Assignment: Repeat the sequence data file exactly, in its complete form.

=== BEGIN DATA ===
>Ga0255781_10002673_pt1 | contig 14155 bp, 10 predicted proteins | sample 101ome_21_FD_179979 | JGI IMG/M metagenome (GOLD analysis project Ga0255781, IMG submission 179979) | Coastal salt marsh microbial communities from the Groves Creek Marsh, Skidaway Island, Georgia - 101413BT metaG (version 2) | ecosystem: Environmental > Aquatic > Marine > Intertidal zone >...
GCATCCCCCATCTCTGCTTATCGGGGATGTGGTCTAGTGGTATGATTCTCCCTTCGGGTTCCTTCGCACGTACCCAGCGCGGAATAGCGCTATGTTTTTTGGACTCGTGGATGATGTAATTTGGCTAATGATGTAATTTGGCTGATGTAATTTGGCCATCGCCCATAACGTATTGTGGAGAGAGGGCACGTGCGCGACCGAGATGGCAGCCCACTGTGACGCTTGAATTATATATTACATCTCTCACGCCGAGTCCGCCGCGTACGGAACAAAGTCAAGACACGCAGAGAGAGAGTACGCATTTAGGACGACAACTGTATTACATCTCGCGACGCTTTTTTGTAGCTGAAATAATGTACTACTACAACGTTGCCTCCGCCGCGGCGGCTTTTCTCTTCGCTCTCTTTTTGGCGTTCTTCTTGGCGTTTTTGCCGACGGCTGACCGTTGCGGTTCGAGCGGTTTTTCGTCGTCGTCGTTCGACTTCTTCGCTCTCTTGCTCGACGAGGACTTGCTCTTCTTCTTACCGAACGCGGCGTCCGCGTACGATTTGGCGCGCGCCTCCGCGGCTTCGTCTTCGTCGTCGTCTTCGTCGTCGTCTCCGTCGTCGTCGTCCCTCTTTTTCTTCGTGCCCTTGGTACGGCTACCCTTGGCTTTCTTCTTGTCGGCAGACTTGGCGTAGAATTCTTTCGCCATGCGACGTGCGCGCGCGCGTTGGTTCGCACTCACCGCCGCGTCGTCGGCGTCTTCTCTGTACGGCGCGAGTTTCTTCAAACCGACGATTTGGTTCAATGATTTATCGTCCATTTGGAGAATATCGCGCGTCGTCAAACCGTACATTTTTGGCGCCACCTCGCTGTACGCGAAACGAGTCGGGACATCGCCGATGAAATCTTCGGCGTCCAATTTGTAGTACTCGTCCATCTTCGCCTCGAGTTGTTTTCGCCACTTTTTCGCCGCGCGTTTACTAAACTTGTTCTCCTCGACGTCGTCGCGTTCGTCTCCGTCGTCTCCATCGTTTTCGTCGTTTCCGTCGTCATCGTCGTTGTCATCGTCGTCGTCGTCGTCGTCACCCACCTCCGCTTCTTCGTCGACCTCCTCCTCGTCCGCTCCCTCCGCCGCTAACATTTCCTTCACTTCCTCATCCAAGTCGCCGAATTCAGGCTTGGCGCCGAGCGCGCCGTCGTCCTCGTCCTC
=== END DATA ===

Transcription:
>Ga0255781_10002673_pt1 | contig 14155 bp, 10 predicted proteins | sample 101ome_21_FD_179979 | JGI IMG/M metagenome (GOLD analysis project Ga0255781, IMG submission 179979) | Coastal salt marsh microbial communities from the Groves Creek Marsh, Skidaway Island, Georgia - 101413BT metaG (version 2) | ecosystem: Environmental > Aquatic > Marine > Intertidal zone >...
GCATCCCCCATCTCTGCTTATCGGGGATGTGGTCTAGTGGTATGATTCTCCCTTCGGGTTCCTTCGCACGTACCCAGCGCGGAATAGCGCTATGTTTTTTGGACTCGTGGATGATGTAATTTGGCTAATGATGTAATTTGGCTGATGTAATTTGGCCATCGCCCATAACGTATTGTGGAGAGAGGGCACGTGCGCGACCGAGATGGCAGCCCACTGTGACGCTTGAATTATATATTACATCTCTCACGCCGAGTCCGCCGCGTACGGAACAAAGTCAAGACACGCAGAGAGAGAGTACGCATTTAGGACGACAACTGTATTACATCTCGCGACGCTTTTTTGTAGCTGAAATAATGTACTACTACAACGTTGCCTCCGCCGCGGCGGCTTTTCTCTTCGCTCTCTTTTTGGCGTTCTTCTTGGCGTTTTTGCCGACGGCTGACCGTTGCGGTTCGAGCGGTTTTTCGTCGTCGTCGTTCGACTTCTTCGCTCTCTTGCTCGACGAGGACTTGCTCTTCTTCTTACCGAACGCGGCGTCCGCGTACGATTTGGCGCGCGCCTCCGCGGCTTCGTCTTCGTCGTCGTCTTCGTCGTCGTCTCCGTCGTCGTCGTCCCTCTTTTTCTTCGTGCCCTTGGTACGGCTACCCTTGGCTTTCTTCTTGTCGGCAGACTTGGCGTAGAATTCTTTCGCCATGCGACGTGCGCGCGCGCGTTGGTTCGCACTCACCGCCGCGTCGTCGGCGTCTTCTCTGTACGGCGCGAGTTTCTTCAAACCGACGATTTGGTTCAATGATTTATCGTCCATTTGGAGAATATCGCGCGTCGTCAAACCGTACATTTTTGGCGCCACCTCGCTGTACGCGAAACGAGTCGGGACATCGCCGATGAAATCTTCGGCGTCCAATTTGTAGTACTCGTCCATCTTCGCCTCGAGTTGTTTTCGCCACTTTTTCGCCGCGCGTTTACTAAACTTGTTCTCCTCGACGTCGTCGCGTTCGTCTCCGTCGTCTCCATCGTTTTCGTCGTTTCCGTCGTCATCGTCGTTGTCATCGTCGTCGTCGTCGTCGTCACCCACCTCCGCTTCTTCGTCGACCTCCTCCTCGTCCGCTCCCTCCGCCGCTAACATTTCCTTCACTTCCTCATCCAAGTCGCCGAATTCAGGCTTGGCGCCGAGCGCGCCGTCGTCCTCGTCCTC